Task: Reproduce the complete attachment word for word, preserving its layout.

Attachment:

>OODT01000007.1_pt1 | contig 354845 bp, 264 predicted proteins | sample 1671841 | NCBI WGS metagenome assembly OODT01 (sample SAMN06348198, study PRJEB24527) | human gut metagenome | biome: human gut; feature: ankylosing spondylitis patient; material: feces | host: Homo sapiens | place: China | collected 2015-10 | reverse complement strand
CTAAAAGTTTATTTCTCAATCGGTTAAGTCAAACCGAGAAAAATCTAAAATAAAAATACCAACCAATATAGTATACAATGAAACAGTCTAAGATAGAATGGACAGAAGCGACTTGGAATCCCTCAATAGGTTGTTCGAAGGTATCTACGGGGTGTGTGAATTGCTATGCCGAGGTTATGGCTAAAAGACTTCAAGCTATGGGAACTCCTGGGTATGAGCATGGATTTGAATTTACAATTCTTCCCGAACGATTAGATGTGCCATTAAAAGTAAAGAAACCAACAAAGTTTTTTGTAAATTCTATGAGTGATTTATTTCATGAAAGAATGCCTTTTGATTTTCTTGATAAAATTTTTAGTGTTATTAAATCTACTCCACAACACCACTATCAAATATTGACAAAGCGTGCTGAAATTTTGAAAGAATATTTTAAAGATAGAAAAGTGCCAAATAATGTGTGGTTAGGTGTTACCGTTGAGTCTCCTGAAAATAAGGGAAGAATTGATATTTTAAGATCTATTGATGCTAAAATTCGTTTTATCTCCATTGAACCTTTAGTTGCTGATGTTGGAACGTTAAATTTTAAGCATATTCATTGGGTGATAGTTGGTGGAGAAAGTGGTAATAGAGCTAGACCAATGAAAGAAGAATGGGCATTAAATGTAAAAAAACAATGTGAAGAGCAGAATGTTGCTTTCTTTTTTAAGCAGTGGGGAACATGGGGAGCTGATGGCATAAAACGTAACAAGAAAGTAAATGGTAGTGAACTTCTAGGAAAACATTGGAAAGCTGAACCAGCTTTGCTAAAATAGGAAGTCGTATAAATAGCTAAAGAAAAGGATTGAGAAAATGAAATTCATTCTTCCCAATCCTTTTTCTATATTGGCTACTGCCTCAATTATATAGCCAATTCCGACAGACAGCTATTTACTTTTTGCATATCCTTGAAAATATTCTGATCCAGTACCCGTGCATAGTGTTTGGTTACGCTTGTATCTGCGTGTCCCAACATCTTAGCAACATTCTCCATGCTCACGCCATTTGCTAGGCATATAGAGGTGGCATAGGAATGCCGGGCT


>OODT01000007.1_pt1 | contig 354845 bp, 264 predicted proteins | sample 1671841 | NCBI WGS metagenome assembly OODT01 (sample SAMN06348198, study PRJEB24527) | human gut metagenome | biome: human gut; feature: ankylosing spondylitis patient; material: feces | host: Homo sapiens | place: China | collected 2015-10 | reverse complement strand
CTAAAAGTTTATTTCTCAATCGGTTAAGTCAAACCGAGAAAAATCTAAAATAAAAATACCAACCAATATAGTATACAATGAAACAGTCTAAGATAGAATGGACAGAAGCGACTTGGAATCCCTCAATAGGTTGTTCGAAGGTATCTACGGGGTGTGTGAATTGCTATGCCGAGGTTATGGCTAAAAGACTTCAAGCTATGGGAACTCCTGGGTATGAGCATGGATTTGAATTTACAATTCTTCCCGAACGATTAGATGTGCCATTAAAAGTAAAGAAACCAACAAAGTTTTTTGTAAATTCTATGAGTGATTTATTTCATGAAAGAATGCCTTTTGATTTTCTTGATAAAATTTTTAGTGTTATTAAATCTACTCCACAACACCACTATCAAATATTGACAAAGCGTGCTGAAATTTTGAAAGAATATTTTAAAGATAGAAAAGTGCCAAATAATGTGTGGTTAGGTGTTACCGTTGAGTCTCCTGAAAATAAGGGAAGAATTGATATTTTAAGATCTATTGATGCTAAAATTCGTTTTATCTCCATTGAACCTTTAGTTGCTGATGTTGGAACGTTAAATTTTAAGCATATTCATTGGGTGATAGTTGGTGGAGAAAGTGGTAATAGAGCTAGACCAATGAAAGAAGAATGGGCATTAAATGTAAAAAAACAATGTGAAGAGCAGAATGTTGCTTTCTTTTTTAAGCAGTGGGGAACATGGGGAGCTGATGGCATAAAACGTAACAAGAAAGTAAATGGTAGTGAACTTCTAGGAAAACATTGGAAAGCTGAACCAGCTTTGCTAAAATAGGAAGTCGTATAAATAGCTAAAGAAAAGGATTGAGAAAATGAAATTCATTCTTCCCAATCCTTTTTCTATATTGGCTACTGCCTCAATTATATAGCCAATTCCGACAGACAGCTATTTACTTTTTGCATATCCTTGAAAATATTCTGATCCAGTACCCGTGCATAGTGTTTGGTTACGCTTGTATCTGCGTGTCCCAACATCTTAGCAACATTCTCCATGCTCACGCCATTTGCTAGGCATATAGAGGTGGCATAGGAATGCCGGGCT